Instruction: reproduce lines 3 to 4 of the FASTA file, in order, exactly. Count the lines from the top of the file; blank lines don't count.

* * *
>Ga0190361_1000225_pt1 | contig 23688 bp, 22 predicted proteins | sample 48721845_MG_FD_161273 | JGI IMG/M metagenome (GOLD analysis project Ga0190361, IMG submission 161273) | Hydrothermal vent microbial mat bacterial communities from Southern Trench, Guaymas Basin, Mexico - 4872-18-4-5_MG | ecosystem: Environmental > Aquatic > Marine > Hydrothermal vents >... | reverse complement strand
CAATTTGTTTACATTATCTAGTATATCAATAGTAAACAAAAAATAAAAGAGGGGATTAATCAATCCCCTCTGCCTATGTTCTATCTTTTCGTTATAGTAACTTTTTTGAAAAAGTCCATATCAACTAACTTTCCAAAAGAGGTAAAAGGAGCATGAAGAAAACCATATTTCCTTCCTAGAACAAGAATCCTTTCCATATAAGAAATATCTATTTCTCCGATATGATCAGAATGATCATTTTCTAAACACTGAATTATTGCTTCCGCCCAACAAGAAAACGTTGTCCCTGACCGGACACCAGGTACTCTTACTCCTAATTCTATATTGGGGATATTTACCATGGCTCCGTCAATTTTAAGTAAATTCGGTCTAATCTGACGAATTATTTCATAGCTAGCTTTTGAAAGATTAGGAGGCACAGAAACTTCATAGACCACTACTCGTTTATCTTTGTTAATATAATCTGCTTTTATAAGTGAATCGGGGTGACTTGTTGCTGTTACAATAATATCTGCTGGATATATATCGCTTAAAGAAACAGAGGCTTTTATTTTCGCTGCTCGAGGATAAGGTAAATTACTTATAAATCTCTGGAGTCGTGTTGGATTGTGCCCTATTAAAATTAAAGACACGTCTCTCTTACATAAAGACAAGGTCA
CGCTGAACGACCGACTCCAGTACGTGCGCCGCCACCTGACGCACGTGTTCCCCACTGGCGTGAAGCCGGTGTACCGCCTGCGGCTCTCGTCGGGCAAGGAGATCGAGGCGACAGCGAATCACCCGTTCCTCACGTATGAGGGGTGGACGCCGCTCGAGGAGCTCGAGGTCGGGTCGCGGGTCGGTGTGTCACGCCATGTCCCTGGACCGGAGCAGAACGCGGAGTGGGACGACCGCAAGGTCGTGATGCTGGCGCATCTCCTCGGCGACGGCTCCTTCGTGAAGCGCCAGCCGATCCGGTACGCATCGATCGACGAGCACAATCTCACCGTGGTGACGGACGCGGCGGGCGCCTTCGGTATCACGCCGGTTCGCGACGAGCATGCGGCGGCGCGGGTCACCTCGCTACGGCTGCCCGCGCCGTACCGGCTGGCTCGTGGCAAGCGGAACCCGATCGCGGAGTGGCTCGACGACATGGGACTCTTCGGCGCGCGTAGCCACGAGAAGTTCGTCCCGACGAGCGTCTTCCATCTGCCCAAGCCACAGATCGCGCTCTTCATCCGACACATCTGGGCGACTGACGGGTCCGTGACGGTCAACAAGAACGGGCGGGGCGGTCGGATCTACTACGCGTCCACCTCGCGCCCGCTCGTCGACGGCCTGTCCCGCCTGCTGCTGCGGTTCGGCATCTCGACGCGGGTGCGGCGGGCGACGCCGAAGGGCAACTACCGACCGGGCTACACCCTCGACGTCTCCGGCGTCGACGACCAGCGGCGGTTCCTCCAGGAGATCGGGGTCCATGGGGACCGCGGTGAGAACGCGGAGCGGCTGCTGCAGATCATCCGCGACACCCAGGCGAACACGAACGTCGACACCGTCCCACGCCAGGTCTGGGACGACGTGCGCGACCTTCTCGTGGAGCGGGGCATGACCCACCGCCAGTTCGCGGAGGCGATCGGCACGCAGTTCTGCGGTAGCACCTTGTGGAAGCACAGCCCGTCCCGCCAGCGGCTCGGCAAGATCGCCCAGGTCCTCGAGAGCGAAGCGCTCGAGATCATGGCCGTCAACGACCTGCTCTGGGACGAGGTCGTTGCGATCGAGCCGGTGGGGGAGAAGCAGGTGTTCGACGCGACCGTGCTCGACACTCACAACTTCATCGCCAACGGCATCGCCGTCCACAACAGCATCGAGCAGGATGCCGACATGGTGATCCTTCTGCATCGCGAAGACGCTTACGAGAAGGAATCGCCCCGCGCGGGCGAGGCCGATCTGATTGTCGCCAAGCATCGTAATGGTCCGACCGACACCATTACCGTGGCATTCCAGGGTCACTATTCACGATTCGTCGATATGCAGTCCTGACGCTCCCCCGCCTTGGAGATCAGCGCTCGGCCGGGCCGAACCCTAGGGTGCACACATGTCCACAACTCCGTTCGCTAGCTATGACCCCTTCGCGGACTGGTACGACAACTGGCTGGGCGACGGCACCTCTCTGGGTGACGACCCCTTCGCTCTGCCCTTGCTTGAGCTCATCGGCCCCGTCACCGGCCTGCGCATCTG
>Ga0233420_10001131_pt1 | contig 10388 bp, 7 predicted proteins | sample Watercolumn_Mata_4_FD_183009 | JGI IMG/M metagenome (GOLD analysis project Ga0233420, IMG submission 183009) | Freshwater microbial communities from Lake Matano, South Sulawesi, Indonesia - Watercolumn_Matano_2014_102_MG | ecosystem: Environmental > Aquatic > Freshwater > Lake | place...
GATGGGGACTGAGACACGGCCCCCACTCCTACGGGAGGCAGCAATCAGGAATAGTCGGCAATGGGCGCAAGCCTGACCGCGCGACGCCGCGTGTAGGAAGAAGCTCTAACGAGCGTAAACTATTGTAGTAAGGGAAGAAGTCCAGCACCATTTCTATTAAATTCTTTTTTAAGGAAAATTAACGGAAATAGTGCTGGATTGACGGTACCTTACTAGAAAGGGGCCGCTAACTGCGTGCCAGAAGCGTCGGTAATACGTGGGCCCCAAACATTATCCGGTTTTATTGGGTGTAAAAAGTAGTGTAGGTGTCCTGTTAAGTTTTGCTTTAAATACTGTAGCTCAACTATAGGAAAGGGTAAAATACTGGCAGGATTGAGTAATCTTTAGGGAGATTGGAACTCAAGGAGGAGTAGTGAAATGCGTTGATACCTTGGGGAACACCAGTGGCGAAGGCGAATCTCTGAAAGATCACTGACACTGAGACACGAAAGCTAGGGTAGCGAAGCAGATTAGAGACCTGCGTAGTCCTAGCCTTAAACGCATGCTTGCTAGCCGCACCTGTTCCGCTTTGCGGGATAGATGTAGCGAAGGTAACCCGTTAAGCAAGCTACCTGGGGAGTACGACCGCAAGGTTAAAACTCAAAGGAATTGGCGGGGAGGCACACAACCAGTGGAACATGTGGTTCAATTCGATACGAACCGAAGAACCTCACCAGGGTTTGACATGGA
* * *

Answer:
CGCTGAACGACCGACTCCAGTACGTGCGCCGCCACCTGACGCACGTGTTCCCCACTGGCGTGAAGCCGGTGTACCGCCTGCGGCTCTCGTCGGGCAAGGAGATCGAGGCGACAGCGAATCACCCGTTCCTCACGTATGAGGGGTGGACGCCGCTCGAGGAGCTCGAGGTCGGGTCGCGGGTCGGTGTGTCACGCCATGTCCCTGGACCGGAGCAGAACGCGGAGTGGGACGACCGCAAGGTCGTGATGCTGGCGCATCTCCTCGGCGACGGCTCCTTCGTGAAGCGCCAGCCGATCCGGTACGCATCGATCGACGAGCACAATCTCACCGTGGTGACGGACGCGGCGGGCGCCTTCGGTATCACGCCGGTTCGCGACGAGCATGCGGCGGCGCGGGTCACCTCGCTACGGCTGCCCGCGCCGTACCGGCTGGCTCGTGGCAAGCGGAACCCGATCGCGGAGTGGCTCGACGACATGGGACTCTTCGGCGCGCGTAGCCACGAGAAGTTCGTCCCGACGAGCGTCTTCCATCTGCCCAAGCCACAGATCGCGCTCTTCATCCGACACATCTGGGCGACTGACGGGTCCGTGACGGTCAACAAGAACGGGCGGGGCGGTCGGATCTACTACGCGTCCACCTCGCGCCCGCTCGTCGACGGCCTGTCCCGCCTGCTGCTGCGGTTCGGCATCTCGACGCGGGTGCGGCGGGCGACGCCGAAGGGCAACTACCGACCGGGCTACACCCTCGACGTCTCCGGCGTCGACGACCAGCGGCGGTTCCTCCAGGAGATCGGGGTCCATGGGGACCGCGGTGAGAACGCGGAGCGGCTGCTGCAGATCATCCGCGACACCCAGGCGAACACGAACGTCGACACCGTCCCACGCCAGGTCTGGGACGACGTGCGCGACCTTCTCGTGGAGCGGGGCATGACCCACCGCCAGTTCGCGGAGGCGATCGGCACGCAGTTCTGCGGTAGCACCTTGTGGAAGCACAGCCCGTCCCGCCAGCGGCTCGGCAAGATCGCCCAGGTCCTCGAGAGCGAAGCGCTCGAGATCATGGCCGTCAACGACCTGCTCTGGGACGAGGTCGTTGCGATCGAGCCGGTGGGGGAGAAGCAGGTGTTCGACGCGACCGTGCTCGACACTCACAACTTCATCGCCAACGGCATCGCCGTCCACAACAGCATCGAGCAGGATGCCGACATGGTGATCCTTCTGCATCGCGAAGACGCTTACGAGAAGGAATCGCCCCGCGCGGGCGAGGCCGATCTGATTGTCGCCAAGCATCGTAATGGTCCGACCGACACCATTACCGTGGCATTCCAGGGTCACTATTCACGATTCGTCGATATGCAGTCCTGACGCTCCCCCGCCTTGGAGATCAGCGCTCGGCCGGGCCGAACCCTAGGGTGCACACATGTCCACAACTCCGTTCGCTAGCTATGACCCCTTCGCGGACTGGTACGACAACTGGCTGGGCGACGGCACCTCTCTGGGTGACGACCCCTTCGCTCTGCCCTTGCTTGAGCTCATCGGCCCCGTCACCGGCCTGCGCATCTG
>Ga0233420_10001131_pt1 | contig 10388 bp, 7 predicted proteins | sample Watercolumn_Mata_4_FD_183009 | JGI IMG/M metagenome (GOLD analysis project Ga0233420, IMG submission 183009) | Freshwater microbial communities from Lake Matano, South Sulawesi, Indonesia - Watercolumn_Matano_2014_102_MG | ecosystem: Environmental > Aquatic > Freshwater > Lake | place...